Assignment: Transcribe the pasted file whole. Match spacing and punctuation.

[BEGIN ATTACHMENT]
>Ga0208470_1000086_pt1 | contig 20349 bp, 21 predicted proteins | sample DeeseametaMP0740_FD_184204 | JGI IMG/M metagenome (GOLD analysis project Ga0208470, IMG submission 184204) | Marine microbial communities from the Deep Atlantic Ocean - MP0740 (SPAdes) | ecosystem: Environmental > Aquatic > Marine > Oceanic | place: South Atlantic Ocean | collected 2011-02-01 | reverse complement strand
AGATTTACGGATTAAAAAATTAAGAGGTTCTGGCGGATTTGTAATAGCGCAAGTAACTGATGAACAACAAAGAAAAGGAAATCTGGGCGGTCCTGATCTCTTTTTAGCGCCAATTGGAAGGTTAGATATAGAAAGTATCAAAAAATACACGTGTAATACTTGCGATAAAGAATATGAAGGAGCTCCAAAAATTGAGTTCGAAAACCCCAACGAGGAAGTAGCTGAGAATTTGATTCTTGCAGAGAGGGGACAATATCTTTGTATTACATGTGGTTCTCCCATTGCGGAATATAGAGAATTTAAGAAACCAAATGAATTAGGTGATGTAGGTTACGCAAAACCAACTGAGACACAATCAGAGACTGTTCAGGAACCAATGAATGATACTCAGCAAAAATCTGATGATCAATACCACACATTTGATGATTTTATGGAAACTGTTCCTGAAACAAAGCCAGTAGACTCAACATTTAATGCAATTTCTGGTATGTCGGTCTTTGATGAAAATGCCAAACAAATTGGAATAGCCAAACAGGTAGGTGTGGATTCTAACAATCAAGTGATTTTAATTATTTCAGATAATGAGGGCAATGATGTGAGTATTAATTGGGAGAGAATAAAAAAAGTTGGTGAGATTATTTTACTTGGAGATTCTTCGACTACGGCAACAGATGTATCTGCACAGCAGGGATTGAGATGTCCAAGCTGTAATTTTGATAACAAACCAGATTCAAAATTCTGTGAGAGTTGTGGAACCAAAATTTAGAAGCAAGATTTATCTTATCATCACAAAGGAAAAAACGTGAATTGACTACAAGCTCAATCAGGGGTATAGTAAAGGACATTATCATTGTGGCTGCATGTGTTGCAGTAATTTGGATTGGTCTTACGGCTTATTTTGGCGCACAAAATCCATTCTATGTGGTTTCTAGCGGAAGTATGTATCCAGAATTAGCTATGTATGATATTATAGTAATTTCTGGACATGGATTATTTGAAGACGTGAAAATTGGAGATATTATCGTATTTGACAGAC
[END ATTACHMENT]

>Ga0208470_1000086_pt1 | contig 20349 bp, 21 predicted proteins | sample DeeseametaMP0740_FD_184204 | JGI IMG/M metagenome (GOLD analysis project Ga0208470, IMG submission 184204) | Marine microbial communities from the Deep Atlantic Ocean - MP0740 (SPAdes) | ecosystem: Environmental > Aquatic > Marine > Oceanic | place: South Atlantic Ocean | collected 2011-02-01 | reverse complement strand
AGATTTACGGATTAAAAAATTAAGAGGTTCTGGCGGATTTGTAATAGCGCAAGTAACTGATGAACAACAAAGAAAAGGAAATCTGGGCGGTCCTGATCTCTTTTTAGCGCCAATTGGAAGGTTAGATATAGAAAGTATCAAAAAATACACGTGTAATACTTGCGATAAAGAATATGAAGGAGCTCCAAAAATTGAGTTCGAAAACCCCAACGAGGAAGTAGCTGAGAATTTGATTCTTGCAGAGAGGGGACAATATCTTTGTATTACATGTGGTTCTCCCATTGCGGAATATAGAGAATTTAAGAAACCAAATGAATTAGGTGATGTAGGTTACGCAAAACCAACTGAGACACAATCAGAGACTGTTCAGGAACCAATGAATGATACTCAGCAAAAATCTGATGATCAATACCACACATTTGATGATTTTATGGAAACTGTTCCTGAAACAAAGCCAGTAGACTCAACATTTAATGCAATTTCTGGTATGTCGGTCTTTGATGAAAATGCCAAACAAATTGGAATAGCCAAACAGGTAGGTGTGGATTCTAACAATCAAGTGATTTTAATTATTTCAGATAATGAGGGCAATGATGTGAGTATTAATTGGGAGAGAATAAAAAAAGTTGGTGAGATTATTTTACTTGGAGATTCTTCGACTACGGCAACAGATGTATCTGCACAGCAGGGATTGAGATGTCCAAGCTGTAATTTTGATAACAAACCAGATTCAAAATTCTGTGAGAGTTGTGGAACCAAAATTTAGAAGCAAGATTTATCTTATCATCACAAAGGAAAAAACGTGAATTGACTACAAGCTCAATCAGGGGTATAGTAAAGGACATTATCATTGTGGCTGCATGTGTTGCAGTAATTTGGATTGGTCTTACGGCTTATTTTGGCGCACAAAATCCATTCTATGTGGTTTCTAGCGGAAGTATGTATCCAGAATTAGCTATGTATGATATTATAGTAATTTCTGGACATGGATTATTTGAAGACGTGAAAATTGGAGATATTATCGTATTTGACAGAC